These days, everyone seems interested in getting into the internet surveillance game, regardless of party or personal preference. It's just the popular thing to do – what with piracy, hacking and identity theft, they have to do something, even if they don't have a clue what to do – and according to Reuters, Senator John McCain has decided to get into the game.
The as of yet untitled bill was introduced last week, but it wasn't thrust into the spotlight until earlier today when the ACLU raised concerns about the bill's privacy implications. It is one of two bills aiming to address cybersecurity currently under consideration, but McCain's bill has more Republican support than its rival, which is sponsored by Senate Majority Leader Harry Reid.
The main differences lie in how they try to address the problems. Reid's bill (which is far from perfect itself) is mostly concerned about the potential of cyberattacks on critical infrastructure and takes the approach of putting the ever reliable Department of Homeland Security in charge of overhauling the infrastructure to prevent such a attacks. McCain's bill, though, takes the keys away from the DHS and puts the NSA and Cyber Command in charge of policing the net to try and catch would be 'threats' before they manifest themselves.
How would these threats be identified? Good old fashioned surveillance, of course. Basically, the bill encourages 'voluntary' information sharing between ISPs and the government. When nebulously defined 'network activity' with possible 'malicious intent' is spotted, the ISP would then be urged to transfer this information to a 'cybersecurity center' operated by the Ministry of Truth – uh, never mind, it's only the NSA and Cyber Command.
The corporations that tip off officials would also be protected from any lawsuits, even if the person they've been watching turns out to be innocent.
The ACLU's Michelle Richardson told Reuters that, "this is a privacy nightmare that will eventually result in the military substantially monitoring the domestic, civilian Internet." The main concern is that the scope of the bill is so vague that it has the potential of targeting perfectly innocent – and perfectly private – that set off red flags or just happen to draw the ire of someone with too much power.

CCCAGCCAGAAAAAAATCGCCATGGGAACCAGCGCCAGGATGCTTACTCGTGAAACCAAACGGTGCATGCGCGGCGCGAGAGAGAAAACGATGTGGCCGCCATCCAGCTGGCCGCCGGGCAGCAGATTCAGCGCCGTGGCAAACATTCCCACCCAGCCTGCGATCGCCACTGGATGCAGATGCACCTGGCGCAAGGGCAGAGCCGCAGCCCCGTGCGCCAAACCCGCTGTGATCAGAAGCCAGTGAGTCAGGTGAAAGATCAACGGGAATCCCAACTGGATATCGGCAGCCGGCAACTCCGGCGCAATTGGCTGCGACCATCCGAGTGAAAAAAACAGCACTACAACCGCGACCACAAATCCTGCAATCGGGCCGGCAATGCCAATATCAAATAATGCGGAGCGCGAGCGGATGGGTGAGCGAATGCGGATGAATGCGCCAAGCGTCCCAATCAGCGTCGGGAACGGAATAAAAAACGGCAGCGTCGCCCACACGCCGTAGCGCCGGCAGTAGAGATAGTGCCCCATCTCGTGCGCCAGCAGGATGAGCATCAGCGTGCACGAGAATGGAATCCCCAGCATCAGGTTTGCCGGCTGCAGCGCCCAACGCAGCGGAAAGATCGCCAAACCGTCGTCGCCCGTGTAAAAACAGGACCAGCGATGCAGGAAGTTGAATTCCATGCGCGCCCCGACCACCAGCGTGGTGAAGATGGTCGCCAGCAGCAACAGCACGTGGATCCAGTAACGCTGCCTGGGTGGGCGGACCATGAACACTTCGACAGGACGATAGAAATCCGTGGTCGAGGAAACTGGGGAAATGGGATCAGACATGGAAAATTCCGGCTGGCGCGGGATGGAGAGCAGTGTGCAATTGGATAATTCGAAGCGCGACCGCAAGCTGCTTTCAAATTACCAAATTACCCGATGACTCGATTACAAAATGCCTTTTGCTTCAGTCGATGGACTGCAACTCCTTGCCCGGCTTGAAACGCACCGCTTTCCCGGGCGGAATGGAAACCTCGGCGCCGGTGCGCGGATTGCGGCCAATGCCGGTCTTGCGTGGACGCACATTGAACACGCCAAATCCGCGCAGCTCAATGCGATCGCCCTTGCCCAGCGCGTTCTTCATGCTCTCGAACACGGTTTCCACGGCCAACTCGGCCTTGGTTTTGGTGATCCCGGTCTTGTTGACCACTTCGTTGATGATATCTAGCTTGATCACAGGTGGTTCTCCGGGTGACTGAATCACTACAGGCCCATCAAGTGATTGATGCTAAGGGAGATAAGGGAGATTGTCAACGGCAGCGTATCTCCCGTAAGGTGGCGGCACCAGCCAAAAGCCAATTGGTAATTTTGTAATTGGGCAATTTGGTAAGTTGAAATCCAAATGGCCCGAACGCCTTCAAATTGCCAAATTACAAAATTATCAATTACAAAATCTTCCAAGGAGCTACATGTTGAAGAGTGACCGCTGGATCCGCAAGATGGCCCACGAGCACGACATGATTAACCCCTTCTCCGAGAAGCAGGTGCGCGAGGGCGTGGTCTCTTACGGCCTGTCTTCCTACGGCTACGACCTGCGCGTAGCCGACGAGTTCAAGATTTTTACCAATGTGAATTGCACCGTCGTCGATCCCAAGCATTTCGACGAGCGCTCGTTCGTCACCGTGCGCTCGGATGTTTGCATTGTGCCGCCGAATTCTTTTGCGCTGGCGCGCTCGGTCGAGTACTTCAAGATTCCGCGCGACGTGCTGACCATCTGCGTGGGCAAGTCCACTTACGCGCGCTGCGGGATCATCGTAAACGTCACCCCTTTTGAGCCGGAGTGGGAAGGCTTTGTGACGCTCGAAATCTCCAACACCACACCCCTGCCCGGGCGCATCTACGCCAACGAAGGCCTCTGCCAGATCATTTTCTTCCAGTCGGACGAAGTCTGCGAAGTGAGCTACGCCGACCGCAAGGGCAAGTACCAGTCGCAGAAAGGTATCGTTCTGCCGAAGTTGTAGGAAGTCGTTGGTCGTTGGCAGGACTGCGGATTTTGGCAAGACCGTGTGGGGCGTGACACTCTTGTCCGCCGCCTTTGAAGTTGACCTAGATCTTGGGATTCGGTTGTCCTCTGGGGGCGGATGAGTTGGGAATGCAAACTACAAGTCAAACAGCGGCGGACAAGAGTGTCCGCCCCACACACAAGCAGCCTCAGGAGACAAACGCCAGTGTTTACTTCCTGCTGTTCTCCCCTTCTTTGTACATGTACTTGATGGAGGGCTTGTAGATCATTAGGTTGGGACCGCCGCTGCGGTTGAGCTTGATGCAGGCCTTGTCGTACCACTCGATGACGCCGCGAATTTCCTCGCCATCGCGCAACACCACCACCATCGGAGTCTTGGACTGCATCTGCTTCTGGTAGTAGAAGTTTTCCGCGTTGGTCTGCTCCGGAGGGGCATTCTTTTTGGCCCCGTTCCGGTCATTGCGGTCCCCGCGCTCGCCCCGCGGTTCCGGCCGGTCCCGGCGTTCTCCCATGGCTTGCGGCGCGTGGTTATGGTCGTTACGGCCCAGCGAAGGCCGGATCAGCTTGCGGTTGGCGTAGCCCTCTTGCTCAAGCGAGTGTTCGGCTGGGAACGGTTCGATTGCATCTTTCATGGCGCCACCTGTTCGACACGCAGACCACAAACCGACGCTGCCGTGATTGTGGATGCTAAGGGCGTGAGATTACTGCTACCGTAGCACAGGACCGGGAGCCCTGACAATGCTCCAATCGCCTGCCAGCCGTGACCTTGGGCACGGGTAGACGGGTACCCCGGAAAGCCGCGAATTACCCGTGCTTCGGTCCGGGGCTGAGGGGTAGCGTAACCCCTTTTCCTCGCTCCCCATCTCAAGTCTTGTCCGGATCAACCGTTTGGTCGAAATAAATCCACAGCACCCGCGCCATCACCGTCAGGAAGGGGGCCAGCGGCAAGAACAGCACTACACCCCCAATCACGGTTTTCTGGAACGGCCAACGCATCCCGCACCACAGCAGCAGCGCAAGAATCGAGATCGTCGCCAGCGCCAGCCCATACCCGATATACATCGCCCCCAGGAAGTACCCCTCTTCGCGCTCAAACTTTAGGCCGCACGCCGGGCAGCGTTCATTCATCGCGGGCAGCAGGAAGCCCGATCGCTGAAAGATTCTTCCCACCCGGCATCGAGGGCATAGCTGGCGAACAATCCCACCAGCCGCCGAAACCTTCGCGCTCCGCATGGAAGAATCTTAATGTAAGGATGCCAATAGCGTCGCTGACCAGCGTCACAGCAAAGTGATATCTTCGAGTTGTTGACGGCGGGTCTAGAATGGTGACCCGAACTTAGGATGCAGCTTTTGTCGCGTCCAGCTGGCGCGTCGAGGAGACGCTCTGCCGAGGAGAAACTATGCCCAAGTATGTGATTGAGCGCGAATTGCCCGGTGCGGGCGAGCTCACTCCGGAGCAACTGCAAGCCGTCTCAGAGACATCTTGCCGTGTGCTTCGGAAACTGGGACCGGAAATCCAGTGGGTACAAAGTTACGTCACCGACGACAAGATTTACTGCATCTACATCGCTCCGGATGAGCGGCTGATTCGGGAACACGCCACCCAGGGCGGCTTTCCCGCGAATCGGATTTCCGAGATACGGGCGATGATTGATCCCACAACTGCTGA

The Center for Democracy & Technology's Jim Dempsey warned that the bill's invocation of 'national security purposes,' “is about as broad as you could be. We thought this was an issue that was close to consensus and close to a positive resolution, but seeing the direction this Senate bill went in, I'm more pessimistic now. It runs a real risk of dragging down the whole concept of information sharing."
For his part, McCain is quick to stress that the bill isn't trying to stifle the freedom of information online, telling reporters that:
The only government actions allowed by our bill are to get information voluntarily from the private sector and to share information back. We have no government monitoring, no government takeover of the Internet, and no government intrusions.
Even if it is done with good intentions, the idea of corporations spying on you instead of the government might not bring much comfort to many. Whether it's actually any better than the rival bill, the Cybersecurity Act of 2012, remains to be seen.
The one thing that is certain is that we need to tread very carefully here. While no one wants an attack on infrastructure or even the PlayStation Network, netizens are also very protective of their freedom, and don't react kindly to any legislation that threatens to tread on that. And as blogger Jerry Britto points out, sometimes the worst threats come in the form of oversights and good intentions. "It does appear [that the bill] includes a hole through which the NSA may be able to drive a freight train.”